Redesigning Our Cities and Highways to Help Feed Monarch Butterflies

On highway medians, atop old landfills, in backyards—these are some of the places a monarch butterfly revival could begin. The yearly migration of monarchs from the northern U.S. and Canada to the warmer environs of Mexico was once a spectacular sight, and a now a rare one. Their numbers have dwindled. There's no single cause, but a major one is habitat loss.

Corn fields have taken over the midwest, for example. As a New York Times piece details, 17,500 square miles of land have been converted from federal conservation reserves to farmland since 2007. Overall, the rate of grasslands turning into fields is "comparable to deforestation rates in Brazil, Malaysia and Indonesia," according to one study. On top of that, farmers have shifted habits to use more herbicides, wiping out the the milkweed that once grew between crop rows and fed caterpillars.

Redesigning Our Cities and Highways to Help Feed Monarch Butterflies

Milkweed caterpillar munching its namesake plant, via Elliote Rusty Harold/Shutterstock

For this reason, groups like the Pollinator Partnership are working to convince infrastructure owners to allow the planting of milkweed in unlikely places. They aren't asking for vast butterfly preserves, simply for strips of land otherwise forgotten. For example, the Pollinator Partnership is seeking national legislation that would encourage state highways to plant bee- and monarch-friendly habitats on highway medians instead of mowing them down. They're also working to get private corporations on their side. Chevron and Waste Management Inc. are among the handful of companies that have committed to butterfly-friendly habitats at old refineries and landfills.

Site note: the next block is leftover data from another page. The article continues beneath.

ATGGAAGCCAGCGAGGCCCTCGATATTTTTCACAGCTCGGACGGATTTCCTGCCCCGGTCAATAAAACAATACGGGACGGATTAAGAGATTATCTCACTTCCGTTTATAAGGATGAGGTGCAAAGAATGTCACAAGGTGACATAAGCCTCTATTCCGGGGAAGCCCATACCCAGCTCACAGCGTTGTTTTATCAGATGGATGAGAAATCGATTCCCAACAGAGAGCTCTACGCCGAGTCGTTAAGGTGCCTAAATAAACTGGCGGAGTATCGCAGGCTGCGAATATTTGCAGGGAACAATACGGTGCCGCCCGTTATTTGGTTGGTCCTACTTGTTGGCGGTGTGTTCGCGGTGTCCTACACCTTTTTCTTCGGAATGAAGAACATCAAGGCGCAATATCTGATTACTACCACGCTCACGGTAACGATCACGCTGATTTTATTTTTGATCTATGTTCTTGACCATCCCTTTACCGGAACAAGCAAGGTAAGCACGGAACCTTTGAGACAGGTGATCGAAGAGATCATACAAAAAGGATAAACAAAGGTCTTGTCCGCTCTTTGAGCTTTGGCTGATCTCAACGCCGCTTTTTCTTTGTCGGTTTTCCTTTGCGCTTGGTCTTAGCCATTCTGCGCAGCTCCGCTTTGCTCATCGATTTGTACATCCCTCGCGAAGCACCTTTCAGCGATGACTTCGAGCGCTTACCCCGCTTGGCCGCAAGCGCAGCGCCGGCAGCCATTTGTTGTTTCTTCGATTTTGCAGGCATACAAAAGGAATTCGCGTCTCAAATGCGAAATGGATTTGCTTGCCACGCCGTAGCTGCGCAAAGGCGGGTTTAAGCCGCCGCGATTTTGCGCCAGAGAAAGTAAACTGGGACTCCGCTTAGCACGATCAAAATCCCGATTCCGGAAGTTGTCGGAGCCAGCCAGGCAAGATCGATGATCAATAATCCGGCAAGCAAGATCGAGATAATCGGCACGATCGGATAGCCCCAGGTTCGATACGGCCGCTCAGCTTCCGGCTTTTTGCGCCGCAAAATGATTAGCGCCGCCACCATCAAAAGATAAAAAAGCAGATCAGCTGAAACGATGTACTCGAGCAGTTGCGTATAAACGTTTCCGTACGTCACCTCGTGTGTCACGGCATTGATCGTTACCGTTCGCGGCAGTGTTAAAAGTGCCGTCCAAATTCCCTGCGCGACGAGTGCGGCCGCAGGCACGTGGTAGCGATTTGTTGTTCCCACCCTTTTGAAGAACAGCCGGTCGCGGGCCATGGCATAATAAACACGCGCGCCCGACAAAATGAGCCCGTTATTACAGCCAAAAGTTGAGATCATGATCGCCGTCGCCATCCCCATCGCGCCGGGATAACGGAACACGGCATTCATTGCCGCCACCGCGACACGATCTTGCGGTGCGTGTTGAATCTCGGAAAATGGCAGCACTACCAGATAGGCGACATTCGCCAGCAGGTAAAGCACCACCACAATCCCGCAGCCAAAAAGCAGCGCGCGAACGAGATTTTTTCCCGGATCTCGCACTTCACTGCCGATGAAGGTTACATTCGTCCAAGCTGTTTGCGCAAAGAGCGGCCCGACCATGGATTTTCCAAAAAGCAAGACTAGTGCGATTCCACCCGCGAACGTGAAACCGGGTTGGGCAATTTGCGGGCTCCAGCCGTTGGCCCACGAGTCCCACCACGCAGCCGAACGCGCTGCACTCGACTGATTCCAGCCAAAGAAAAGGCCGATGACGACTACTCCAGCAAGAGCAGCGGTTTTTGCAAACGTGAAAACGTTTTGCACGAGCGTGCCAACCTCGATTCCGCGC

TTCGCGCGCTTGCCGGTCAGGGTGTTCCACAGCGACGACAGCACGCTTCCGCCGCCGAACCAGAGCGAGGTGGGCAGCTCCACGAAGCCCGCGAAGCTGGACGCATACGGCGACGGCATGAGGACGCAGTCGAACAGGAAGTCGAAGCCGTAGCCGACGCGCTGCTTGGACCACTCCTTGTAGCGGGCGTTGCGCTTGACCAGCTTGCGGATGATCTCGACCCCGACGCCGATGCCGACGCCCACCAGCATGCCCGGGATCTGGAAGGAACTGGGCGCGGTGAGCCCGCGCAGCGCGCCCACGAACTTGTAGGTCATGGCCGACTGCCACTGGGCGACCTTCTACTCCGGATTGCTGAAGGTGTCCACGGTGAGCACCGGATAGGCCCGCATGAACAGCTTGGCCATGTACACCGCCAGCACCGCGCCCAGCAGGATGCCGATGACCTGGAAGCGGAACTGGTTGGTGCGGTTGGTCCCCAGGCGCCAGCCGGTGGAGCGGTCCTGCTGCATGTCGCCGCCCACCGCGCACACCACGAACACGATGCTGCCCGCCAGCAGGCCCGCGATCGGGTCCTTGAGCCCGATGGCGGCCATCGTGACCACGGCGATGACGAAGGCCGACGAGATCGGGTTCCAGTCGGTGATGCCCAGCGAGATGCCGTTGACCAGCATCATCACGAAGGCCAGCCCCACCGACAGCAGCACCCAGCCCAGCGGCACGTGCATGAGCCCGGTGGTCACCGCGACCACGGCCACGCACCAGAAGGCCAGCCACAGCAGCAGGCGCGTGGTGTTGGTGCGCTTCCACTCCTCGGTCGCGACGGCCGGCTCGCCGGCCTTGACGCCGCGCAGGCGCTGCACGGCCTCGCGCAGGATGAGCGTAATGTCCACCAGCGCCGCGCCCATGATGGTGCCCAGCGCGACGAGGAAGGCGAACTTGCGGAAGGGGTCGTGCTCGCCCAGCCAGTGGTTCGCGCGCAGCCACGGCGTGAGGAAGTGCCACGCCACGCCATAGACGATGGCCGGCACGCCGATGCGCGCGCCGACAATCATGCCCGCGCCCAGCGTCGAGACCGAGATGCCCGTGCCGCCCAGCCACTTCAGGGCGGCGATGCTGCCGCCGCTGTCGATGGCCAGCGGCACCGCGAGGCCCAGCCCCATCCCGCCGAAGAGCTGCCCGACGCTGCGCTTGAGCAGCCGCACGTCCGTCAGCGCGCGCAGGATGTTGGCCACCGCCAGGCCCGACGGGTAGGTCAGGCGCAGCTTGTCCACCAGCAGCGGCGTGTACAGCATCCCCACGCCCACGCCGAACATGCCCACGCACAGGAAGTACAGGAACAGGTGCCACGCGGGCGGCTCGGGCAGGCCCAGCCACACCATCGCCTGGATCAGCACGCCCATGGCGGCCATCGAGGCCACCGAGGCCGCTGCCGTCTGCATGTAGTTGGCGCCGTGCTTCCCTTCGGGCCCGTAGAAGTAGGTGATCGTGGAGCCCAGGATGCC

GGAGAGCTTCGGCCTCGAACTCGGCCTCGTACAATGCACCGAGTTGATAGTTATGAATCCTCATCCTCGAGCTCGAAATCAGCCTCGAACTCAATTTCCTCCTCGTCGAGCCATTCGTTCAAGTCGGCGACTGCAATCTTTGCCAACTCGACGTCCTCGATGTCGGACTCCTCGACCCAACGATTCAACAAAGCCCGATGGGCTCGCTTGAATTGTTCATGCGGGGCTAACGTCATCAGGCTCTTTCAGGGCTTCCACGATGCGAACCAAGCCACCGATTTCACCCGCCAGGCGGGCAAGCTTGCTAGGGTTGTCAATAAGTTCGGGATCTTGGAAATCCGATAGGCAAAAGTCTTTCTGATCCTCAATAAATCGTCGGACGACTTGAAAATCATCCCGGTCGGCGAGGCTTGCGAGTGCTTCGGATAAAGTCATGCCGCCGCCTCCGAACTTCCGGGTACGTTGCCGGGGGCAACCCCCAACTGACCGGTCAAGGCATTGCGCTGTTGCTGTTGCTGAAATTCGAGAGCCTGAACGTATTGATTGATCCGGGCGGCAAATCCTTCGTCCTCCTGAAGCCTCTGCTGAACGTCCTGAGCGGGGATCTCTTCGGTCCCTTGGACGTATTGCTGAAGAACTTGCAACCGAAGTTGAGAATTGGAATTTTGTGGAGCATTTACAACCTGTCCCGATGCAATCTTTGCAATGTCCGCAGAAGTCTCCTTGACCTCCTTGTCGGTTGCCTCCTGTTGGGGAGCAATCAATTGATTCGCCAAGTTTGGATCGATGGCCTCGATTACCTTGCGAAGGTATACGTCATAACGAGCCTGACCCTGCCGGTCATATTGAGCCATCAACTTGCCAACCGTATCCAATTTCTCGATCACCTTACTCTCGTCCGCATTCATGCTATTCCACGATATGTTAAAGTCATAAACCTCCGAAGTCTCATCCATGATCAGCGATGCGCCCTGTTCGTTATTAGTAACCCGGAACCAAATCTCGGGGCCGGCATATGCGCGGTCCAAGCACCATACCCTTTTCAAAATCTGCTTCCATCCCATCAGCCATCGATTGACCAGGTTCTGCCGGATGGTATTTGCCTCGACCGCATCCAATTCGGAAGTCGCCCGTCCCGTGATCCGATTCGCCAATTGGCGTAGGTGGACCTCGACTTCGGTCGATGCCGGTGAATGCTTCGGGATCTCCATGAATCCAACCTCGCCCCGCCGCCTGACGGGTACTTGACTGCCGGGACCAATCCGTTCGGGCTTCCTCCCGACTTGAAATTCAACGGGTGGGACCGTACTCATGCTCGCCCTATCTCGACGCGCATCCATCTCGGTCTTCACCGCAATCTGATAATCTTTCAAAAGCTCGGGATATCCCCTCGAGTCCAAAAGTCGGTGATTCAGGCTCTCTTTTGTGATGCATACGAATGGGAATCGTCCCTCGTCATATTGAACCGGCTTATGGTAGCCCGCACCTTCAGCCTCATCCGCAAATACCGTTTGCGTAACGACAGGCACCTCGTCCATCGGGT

Other groups are taking a different tack, appealing to individuals rather than corporations. Monarch Watch at the University of Kansas has signed up over 7,000 volunteers to create waystations in backyards to feed migrating butterflies across the country. They've also sold milkweed for monarch supporters to plant in their gardens. These can also then be certified and added to a central registry of such parks (there are currently 7,322 such waystations on the list).

A single backyard or highway median may not seem like much but, by appealing to landowners big and small, perhaps enough habitat can be pieced together to save the monarch butterfly. [The New York Times]

Photo via Chris Frost/Shutterstock